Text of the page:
Alberto Burri, 1915-1995, is recognised as a central figure working in Arte Povera, concerned with the integrity of poor and unorthodox industrial materials such as jute sacking, metal, plastic, tar, sand, glue and fire. He also combined architecture, sculpture and space in the creation of one of the largest landscape artworks in Europe. The Cretto di Burri (crack of Burri) or Cretto di Gibellina (crack of Gibellina), or the Grande Cretto (Great Crack) transformed the ruins of the village of Gibellina, western Sicily, into a work of minimalist art covering an area of 350 x 280 metres when it was destroyed by an earthquake on 14/15 January 1968. The project was made by Burri between 1984 and 1989, but left unfinished due to lack of funds until it was finally completed on 17 October 2015 – the 100th anniversary of his birth, with the support of the Fondazione Burri.
The earthquake in the Valle del Belice destroyed Gibellina, Montevago, Poggioreale, Santa Margherita di Belice, Salaparuta and other towns resulting in deaths, casualties and homelessness. The settlement of Gibellina was completely destroyed and the residents were subsequently moved to the new town of Gibellina Nuovo, 20 km from the original location. The Guardian – Belice Valley Sicily earthquake, 1968, 50-years on Artists were invited to make works for the squares and spaces of Gibellina Nuovo, but Burri, with the support of the Mayor of Gibellina, Ludovico Corrao, chose to work in the site of the old town.
On the site of the old town, now called Gibellina Vecchio, Burri created the Cretto di Burri as a memoriam to the community and as a remembrance of the devastation of the earthquake. He followed the lines of the existing street layout by containing the debris, including rubble, stones, furniture and domestic remnants in gabions. Employing the military, and the construction companies working on the new town, cement was then poured into the mould of the urban footprint creating an abstract pattern of white concrete blocks echoing the shapes of buildings, with cracks following the old roads and paths. The large-scale sections are between 10-20 metres in length and 1.60 metres high spreading over an area of 350 x 280 metres. The concrete, which has turned grey with time, suggests a Columbarium, in the style of an Italian cemetery where ashes and remains are placed in miniature houses or wall compartments.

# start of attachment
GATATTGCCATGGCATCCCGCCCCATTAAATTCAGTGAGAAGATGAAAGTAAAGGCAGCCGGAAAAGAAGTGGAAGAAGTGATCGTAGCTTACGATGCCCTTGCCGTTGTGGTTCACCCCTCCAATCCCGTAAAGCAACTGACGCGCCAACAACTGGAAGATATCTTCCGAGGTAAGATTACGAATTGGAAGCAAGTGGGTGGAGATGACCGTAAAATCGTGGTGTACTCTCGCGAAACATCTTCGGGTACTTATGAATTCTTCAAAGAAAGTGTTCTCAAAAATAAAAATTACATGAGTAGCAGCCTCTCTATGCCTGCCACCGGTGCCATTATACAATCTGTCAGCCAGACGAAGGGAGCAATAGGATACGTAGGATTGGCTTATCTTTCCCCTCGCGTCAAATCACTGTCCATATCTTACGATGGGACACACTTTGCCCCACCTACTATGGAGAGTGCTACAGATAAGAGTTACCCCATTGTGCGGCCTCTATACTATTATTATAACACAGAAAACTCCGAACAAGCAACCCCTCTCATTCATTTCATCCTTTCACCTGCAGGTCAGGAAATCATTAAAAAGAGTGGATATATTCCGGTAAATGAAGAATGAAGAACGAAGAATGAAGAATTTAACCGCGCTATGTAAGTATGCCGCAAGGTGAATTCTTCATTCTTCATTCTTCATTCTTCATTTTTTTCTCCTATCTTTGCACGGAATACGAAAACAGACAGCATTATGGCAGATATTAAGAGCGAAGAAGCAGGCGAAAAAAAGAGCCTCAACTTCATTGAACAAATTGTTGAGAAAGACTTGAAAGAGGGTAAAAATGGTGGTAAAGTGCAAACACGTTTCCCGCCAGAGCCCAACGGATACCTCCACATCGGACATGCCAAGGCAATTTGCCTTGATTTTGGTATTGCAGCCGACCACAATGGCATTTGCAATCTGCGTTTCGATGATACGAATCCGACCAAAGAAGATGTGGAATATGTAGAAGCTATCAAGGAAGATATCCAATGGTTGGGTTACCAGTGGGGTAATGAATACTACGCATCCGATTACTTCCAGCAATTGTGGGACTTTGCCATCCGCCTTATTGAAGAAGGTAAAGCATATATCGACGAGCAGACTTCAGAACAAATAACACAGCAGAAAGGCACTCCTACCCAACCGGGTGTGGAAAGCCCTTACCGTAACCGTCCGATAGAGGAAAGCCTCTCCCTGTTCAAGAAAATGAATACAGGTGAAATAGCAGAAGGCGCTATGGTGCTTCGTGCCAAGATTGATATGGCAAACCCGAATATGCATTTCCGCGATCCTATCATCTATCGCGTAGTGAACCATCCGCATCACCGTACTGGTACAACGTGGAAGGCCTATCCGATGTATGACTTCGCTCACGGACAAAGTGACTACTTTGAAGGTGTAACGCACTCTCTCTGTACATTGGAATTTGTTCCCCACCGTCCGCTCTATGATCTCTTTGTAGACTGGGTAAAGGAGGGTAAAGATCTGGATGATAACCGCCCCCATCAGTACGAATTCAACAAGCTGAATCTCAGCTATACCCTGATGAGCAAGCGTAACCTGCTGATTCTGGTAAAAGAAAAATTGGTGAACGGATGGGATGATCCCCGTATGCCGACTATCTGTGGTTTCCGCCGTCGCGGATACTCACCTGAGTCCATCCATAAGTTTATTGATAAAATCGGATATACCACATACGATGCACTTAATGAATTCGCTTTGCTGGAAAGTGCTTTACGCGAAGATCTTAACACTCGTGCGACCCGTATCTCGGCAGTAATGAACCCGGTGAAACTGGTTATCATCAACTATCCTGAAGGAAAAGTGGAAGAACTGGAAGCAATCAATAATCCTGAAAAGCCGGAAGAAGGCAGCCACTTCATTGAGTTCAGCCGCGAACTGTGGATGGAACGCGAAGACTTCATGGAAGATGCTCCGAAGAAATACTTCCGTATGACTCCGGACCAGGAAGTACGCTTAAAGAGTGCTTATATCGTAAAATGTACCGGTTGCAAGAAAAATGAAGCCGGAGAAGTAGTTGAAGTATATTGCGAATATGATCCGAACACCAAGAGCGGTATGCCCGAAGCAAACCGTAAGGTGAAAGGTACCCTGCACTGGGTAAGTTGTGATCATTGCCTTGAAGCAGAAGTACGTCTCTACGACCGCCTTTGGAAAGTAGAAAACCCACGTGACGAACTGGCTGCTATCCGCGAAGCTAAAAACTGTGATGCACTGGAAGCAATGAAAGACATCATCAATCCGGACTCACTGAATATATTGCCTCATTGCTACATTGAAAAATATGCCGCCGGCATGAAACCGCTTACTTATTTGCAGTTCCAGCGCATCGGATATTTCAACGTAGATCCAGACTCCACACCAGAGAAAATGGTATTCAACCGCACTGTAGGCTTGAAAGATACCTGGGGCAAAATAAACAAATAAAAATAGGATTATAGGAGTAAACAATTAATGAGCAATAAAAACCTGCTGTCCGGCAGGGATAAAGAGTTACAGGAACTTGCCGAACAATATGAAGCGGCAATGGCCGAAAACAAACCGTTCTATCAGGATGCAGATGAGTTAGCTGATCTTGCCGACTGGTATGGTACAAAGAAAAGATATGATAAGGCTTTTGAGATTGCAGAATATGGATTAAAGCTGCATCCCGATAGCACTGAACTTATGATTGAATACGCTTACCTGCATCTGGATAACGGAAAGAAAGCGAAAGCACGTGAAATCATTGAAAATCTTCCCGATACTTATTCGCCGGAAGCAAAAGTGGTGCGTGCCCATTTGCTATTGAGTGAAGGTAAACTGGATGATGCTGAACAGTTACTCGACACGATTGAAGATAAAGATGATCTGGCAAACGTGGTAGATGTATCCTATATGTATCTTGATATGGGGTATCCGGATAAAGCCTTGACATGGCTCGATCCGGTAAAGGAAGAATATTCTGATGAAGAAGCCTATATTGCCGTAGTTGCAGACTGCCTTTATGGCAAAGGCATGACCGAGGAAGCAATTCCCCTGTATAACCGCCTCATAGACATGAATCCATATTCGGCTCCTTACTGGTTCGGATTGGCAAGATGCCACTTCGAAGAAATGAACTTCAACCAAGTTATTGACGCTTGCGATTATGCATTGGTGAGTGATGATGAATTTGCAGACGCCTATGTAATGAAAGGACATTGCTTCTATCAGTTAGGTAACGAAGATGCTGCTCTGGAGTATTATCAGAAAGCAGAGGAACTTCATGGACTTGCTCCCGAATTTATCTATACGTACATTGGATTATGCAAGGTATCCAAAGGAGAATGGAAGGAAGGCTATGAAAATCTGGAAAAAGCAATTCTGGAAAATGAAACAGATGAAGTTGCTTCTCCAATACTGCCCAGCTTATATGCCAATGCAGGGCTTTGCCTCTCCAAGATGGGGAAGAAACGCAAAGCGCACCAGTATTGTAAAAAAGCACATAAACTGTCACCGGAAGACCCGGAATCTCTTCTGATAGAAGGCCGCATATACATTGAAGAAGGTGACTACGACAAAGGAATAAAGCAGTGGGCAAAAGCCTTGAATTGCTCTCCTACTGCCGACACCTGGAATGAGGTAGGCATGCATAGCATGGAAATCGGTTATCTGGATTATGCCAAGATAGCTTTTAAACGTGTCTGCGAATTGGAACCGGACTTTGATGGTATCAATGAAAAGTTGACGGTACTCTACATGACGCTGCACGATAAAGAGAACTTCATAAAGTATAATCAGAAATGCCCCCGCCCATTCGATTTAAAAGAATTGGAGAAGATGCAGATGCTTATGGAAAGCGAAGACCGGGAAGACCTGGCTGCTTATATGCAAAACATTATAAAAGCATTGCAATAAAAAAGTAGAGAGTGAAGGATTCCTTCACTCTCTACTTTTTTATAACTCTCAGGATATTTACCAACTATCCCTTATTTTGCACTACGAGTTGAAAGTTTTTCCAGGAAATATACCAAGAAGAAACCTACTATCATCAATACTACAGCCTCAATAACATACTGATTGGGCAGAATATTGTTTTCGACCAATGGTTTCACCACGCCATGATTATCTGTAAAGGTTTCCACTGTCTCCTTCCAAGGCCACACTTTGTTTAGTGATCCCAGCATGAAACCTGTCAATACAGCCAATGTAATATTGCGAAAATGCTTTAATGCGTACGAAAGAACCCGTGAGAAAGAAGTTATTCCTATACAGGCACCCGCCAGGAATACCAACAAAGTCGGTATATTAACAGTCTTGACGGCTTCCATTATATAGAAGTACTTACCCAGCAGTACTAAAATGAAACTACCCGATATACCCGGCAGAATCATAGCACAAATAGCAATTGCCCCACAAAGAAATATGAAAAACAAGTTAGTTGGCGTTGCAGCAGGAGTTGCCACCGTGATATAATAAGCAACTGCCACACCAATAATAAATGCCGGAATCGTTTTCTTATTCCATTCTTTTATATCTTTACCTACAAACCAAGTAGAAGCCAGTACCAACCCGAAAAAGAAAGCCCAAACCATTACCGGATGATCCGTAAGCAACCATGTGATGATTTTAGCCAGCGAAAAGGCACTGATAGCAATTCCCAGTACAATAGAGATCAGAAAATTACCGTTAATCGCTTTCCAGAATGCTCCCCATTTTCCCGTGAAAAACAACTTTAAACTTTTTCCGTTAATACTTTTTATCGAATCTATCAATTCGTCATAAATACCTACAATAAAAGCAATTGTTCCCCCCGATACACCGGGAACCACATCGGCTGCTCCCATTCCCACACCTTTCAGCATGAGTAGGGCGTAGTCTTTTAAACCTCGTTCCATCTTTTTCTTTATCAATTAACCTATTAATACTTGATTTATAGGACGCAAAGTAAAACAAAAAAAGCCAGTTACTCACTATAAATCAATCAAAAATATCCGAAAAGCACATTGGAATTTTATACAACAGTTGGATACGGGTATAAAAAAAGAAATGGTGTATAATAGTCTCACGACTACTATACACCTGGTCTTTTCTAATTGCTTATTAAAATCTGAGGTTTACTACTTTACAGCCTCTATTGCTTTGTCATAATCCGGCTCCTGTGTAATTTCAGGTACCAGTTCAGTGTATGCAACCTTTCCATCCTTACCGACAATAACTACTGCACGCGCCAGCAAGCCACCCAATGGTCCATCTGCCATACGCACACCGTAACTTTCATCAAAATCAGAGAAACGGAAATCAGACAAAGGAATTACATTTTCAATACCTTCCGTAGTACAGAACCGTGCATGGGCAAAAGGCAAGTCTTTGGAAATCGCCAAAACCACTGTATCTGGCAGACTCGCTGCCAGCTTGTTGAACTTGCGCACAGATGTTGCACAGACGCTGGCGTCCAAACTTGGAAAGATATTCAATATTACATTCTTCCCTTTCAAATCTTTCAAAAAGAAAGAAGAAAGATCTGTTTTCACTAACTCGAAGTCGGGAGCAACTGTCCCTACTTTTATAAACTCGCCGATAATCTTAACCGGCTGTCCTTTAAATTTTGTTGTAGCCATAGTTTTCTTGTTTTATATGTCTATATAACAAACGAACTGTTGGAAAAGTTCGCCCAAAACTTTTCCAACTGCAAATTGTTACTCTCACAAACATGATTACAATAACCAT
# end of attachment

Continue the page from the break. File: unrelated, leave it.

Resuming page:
The project at Gibellina, was related to a series of works entitled Cretti, which Burri had made with crackled paint and clay. These were inspired partly by the cracked desert landscapes of Death Valley National Park in California / Nevada.
Grande Cretto Nero, 1977, is a large black ceramic artwork, composed of 700 pieces of fired ceramic, 5 metre high x 15 metre long, which Burri donated to the University of California, Los Angeles (UCLA) and is exhibited in the Franklin D. Murphy Sculpture Garden.
Burri’s other major large-scale installation is Teatro Continuo, c.1970, which acts as a stage setting for performance in the Parco Sempione, Castello Sforza, Milan. It was demolished, but rebuilt in May 2015.
The major collection of Burri’s work is displayed in a 11,500 sq. metre industrial space in the former tobacco drying sheds in Città di Castello, Umbria.
Cretto di Burri is the subject of a short documentary by the Dutch filmmaker Petra Noordkamp commissioned by the Solomon R. Guggenheim Museum for the Alberto Burri: Trauma of Painting retrospective, 9 October 2015 – 6 January 2016.
The inauguration programme of Cretto di Burri on 17 October 2015 included a sound and light installation, AUDIOGHOST 68, by artist, Giancarlo Neri, and musician, Roberto de Naja, who is a member of Massive Attack, where hundreds of radios were scattered across the site.
An extensive collection of photographs at: Trip Advisor – Cretto di Burri, Gibellina, Province of Trapani, Sicily